Having a kid is hard but I am constantly pressured about having another one. How could I not want another one, they say. Aside from the whole other issue I would have to write about on respecting my husband’s wishes, this one is for mom’s who only have one kid and are okay with it. Even when we are constantly made to feel guilty about it, even if it’s unintentional. You are not weird for only wanting one. When people asked me in the beginning if I was upset he got a vasectomy the only reason I ever said yes was because that is what I felt I had to say. From the way I was asked, I felt like if I said no I would be a bad person or judged. Internally I was okay with not having another baby, and now that my daughter is older and I have had motherhood experience, I am so happy I don’t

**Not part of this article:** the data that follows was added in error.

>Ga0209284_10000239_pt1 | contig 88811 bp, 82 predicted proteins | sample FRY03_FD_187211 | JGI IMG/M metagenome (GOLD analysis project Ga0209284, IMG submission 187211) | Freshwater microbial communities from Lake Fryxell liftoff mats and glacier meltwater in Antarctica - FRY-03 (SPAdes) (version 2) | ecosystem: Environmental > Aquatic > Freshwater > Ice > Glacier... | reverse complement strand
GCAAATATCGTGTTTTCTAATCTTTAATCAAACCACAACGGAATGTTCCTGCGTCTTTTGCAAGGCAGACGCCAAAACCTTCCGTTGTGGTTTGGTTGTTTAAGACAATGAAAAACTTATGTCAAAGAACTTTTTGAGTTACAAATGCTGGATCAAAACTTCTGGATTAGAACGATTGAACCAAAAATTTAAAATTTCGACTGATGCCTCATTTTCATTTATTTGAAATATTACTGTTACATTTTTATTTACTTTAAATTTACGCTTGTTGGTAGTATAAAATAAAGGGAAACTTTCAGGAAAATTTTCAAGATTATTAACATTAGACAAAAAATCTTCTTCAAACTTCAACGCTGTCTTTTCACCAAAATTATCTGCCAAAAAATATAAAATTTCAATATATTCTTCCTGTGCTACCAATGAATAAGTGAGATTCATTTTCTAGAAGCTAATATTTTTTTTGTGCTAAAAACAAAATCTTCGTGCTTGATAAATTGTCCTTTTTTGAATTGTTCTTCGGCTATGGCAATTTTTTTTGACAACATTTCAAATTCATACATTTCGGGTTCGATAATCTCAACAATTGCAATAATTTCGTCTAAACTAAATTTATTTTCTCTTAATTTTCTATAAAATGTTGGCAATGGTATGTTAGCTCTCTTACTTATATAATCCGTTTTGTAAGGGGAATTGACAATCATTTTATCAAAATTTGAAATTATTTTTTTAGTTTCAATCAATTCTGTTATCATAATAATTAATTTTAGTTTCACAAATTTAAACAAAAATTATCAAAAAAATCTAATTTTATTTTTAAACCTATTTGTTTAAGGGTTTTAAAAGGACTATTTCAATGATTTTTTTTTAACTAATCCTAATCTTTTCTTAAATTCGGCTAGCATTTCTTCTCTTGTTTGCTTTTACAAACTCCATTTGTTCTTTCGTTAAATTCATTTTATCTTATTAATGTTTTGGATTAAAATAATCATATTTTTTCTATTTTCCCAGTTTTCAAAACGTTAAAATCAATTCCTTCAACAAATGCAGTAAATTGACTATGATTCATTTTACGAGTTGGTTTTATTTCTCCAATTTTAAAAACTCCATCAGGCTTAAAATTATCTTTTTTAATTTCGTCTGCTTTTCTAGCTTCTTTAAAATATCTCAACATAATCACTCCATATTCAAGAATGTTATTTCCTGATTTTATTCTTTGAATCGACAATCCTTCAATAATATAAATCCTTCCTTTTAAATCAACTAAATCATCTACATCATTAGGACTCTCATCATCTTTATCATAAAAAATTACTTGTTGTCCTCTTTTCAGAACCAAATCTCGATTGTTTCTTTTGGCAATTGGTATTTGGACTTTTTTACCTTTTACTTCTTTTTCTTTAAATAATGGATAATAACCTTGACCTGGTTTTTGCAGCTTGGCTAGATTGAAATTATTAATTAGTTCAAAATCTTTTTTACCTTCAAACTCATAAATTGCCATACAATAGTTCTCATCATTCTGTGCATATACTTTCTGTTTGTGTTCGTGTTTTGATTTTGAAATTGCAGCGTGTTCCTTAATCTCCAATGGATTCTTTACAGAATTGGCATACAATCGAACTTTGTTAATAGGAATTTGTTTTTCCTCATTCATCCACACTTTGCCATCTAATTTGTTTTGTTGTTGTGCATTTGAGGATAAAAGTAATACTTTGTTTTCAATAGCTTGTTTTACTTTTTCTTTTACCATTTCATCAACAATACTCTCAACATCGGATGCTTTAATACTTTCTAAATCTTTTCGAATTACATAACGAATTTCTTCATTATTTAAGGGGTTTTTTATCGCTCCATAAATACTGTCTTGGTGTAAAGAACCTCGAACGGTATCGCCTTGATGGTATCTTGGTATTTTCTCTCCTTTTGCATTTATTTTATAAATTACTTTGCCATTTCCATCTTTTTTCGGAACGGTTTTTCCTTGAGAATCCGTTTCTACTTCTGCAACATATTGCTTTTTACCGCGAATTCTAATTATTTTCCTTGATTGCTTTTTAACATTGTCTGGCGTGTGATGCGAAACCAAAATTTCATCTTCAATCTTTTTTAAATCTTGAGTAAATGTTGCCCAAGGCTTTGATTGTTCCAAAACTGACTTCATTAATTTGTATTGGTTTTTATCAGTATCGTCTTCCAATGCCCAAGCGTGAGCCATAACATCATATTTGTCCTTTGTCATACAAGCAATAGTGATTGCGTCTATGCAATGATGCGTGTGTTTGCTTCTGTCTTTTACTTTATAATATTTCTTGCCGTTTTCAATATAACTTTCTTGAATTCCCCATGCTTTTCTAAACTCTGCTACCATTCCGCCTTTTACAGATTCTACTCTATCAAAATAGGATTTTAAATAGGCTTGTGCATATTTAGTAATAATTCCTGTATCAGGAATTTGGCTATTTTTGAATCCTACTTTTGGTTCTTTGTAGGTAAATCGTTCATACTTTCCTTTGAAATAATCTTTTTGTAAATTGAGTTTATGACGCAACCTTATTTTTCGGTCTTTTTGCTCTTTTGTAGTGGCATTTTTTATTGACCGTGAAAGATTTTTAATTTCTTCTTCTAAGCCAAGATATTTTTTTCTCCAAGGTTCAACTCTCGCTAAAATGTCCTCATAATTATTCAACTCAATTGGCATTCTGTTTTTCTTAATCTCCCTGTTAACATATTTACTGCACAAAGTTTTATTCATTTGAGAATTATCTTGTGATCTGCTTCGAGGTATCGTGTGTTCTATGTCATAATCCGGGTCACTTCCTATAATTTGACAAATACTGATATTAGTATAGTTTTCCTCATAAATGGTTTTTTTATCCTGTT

have another kiddo. I am not a kid person. I have never really been a kid person.

I am constantly fighting an internal battle about how I am not a good mom because I don’t like to play with my kid, or how I don’t do enough stuff with her, or how she is late to bed again because I am just not paying attention.

We recently found out that she has ADD and to be honest I was so relieved I wasn’t crazy! I thought I was doing something wrong because she couldn’t focus, she couldn’t sit still, and she could never finish anything. She literally has 6 alarms in the morning to keep her on task and 4 in the evening. Not being a kid person, this is very hard on me. I lose patience fast, I get annoyed fast, I can’t understand why she can’t just put her dang shoes on the first time I ask, or brush her teeth the fifth time I ask.

I am an okay mom.

The question is, am I okay with this? Yes and no. Do I want to just be an okay mom? Actually, no. I want to be an amazing mom. I want to constantly work on the habits I have towards my kid, such as not snapping at her and having more patience. But in the mean time I am an okay mom. The fact that I WANT to improve myself for her is great, and I give myself credit for that. I want to raise an amazing human being.

The deal is, my mom feels like she was an okay mom. She was overworked and stressed.